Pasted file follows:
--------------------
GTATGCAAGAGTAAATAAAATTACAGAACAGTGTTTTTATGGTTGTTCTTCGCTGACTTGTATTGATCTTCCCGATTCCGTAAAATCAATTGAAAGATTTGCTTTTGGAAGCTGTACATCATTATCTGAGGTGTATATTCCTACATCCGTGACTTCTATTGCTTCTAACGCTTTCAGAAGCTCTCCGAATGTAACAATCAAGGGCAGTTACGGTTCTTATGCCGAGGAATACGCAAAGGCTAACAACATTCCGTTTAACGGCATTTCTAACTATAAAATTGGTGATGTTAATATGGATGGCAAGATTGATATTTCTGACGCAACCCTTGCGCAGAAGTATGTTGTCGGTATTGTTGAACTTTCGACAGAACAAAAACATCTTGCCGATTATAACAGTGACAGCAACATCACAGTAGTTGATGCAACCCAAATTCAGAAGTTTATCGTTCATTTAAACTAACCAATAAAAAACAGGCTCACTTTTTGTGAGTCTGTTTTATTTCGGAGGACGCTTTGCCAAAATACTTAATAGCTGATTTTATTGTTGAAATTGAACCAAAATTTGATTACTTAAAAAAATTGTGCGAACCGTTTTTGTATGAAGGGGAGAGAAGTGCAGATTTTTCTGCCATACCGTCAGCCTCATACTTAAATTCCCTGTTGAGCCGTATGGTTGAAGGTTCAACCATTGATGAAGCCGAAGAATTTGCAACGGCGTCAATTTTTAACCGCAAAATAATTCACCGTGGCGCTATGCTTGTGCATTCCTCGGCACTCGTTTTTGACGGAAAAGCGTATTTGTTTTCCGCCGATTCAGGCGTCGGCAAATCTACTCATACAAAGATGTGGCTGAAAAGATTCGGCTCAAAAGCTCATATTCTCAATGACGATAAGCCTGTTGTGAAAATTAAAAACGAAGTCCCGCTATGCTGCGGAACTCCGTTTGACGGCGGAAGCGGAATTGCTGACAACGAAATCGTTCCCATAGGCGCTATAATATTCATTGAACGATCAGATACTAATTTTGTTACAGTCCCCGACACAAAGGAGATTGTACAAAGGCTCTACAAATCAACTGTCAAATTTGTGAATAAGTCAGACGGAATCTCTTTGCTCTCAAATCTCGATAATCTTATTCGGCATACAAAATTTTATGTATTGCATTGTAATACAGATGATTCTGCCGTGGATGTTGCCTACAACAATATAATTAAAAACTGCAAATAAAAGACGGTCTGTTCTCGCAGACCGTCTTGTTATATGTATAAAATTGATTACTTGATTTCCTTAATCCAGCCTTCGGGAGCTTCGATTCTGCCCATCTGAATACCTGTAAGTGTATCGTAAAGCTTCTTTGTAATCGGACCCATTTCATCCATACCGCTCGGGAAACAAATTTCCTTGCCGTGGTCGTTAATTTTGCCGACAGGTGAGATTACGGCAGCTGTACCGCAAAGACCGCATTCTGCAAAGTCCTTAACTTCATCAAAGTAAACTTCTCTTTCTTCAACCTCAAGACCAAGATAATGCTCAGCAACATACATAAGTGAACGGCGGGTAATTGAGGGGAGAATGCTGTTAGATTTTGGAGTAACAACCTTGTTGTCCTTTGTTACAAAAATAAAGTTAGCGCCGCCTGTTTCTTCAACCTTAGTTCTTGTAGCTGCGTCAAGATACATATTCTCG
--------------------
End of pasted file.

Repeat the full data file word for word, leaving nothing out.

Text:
GTATGCAAGAGTAAATAAAATTACAGAACAGTGTTTTTATGGTTGTTCTTCGCTGACTTGTATTGATCTTCCCGATTCCGTAAAATCAATTGAAAGATTTGCTTTTGGAAGCTGTACATCATTATCTGAGGTGTATATTCCTACATCCGTGACTTCTATTGCTTCTAACGCTTTCAGAAGCTCTCCGAATGTAACAATCAAGGGCAGTTACGGTTCTTATGCCGAGGAATACGCAAAGGCTAACAACATTCCGTTTAACGGCATTTCTAACTATAAAATTGGTGATGTTAATATGGATGGCAAGATTGATATTTCTGACGCAACCCTTGCGCAGAAGTATGTTGTCGGTATTGTTGAACTTTCGACAGAACAAAAACATCTTGCCGATTATAACAGTGACAGCAACATCACAGTAGTTGATGCAACCCAAATTCAGAAGTTTATCGTTCATTTAAACTAACCAATAAAAAACAGGCTCACTTTTTGTGAGTCTGTTTTATTTCGGAGGACGCTTTGCCAAAATACTTAATAGCTGATTTTATTGTTGAAATTGAACCAAAATTTGATTACTTAAAAAAATTGTGCGAACCGTTTTTGTATGAAGGGGAGAGAAGTGCAGATTTTTCTGCCATACCGTCAGCCTCATACTTAAATTCCCTGTTGAGCCGTATGGTTGAAGGTTCAACCATTGATGAAGCCGAAGAATTTGCAACGGCGTCAATTTTTAACCGCAAAATAATTCACCGTGGCGCTATGCTTGTGCATTCCTCGGCACTCGTTTTTGACGGAAAAGCGTATTTGTTTTCCGCCGATTCAGGCGTCGGCAAATCTACTCATACAAAGATGTGGCTGAAAAGATTCGGCTCAAAAGCTCATATTCTCAATGACGATAAGCCTGTTGTGAAAATTAAAAACGAAGTCCCGCTATGCTGCGGAACTCCGTTTGACGGCGGAAGCGGAATTGCTGACAACGAAATCGTTCCCATAGGCGCTATAATATTCATTGAACGATCAGATACTAATTTTGTTACAGTCCCCGACACAAAGGAGATTGTACAAAGGCTCTACAAATCAACTGTCAAATTTGTGAATAAGTCAGACGGAATCTCTTTGCTCTCAAATCTCGATAATCTTATTCGGCATACAAAATTTTATGTATTGCATTGTAATACAGATGATTCTGCCGTGGATGTTGCCTACAACAATATAATTAAAAACTGCAAATAAAAGACGGTCTGTTCTCGCAGACCGTCTTGTTATATGTATAAAATTGATTACTTGATTTCCTTAATCCAGCCTTCGGGAGCTTCGATTCTGCCCATCTGAATACCTGTAAGTGTATCGTAAAGCTTCTTTGTAATCGGACCCATTTCATCCATACCGCTCGGGAAACAAATTTCCTTGCCGTGGTCGTTAATTTTGCCGACAGGTGAGATTACGGCAGCTGTACCGCAAAGACCGCATTCTGCAAAGTCCTTAACTTCATCAAAGTAAACTTCTCTTTCTTCAACCTCAAGACCAAGATAATGCTCAGCAACATACATAAGTGAACGGCGGGTAATTGAGGGGAGAATGCTGTTAGATTTTGGAGTAACAACCTTGTTGTCCTTTGTTACAAAAATAAAGTTAGCGCCGCCTGTTTCTTCAACCTTAGTTCTTGTAGCTGCGTCAAGATACATATTCTCG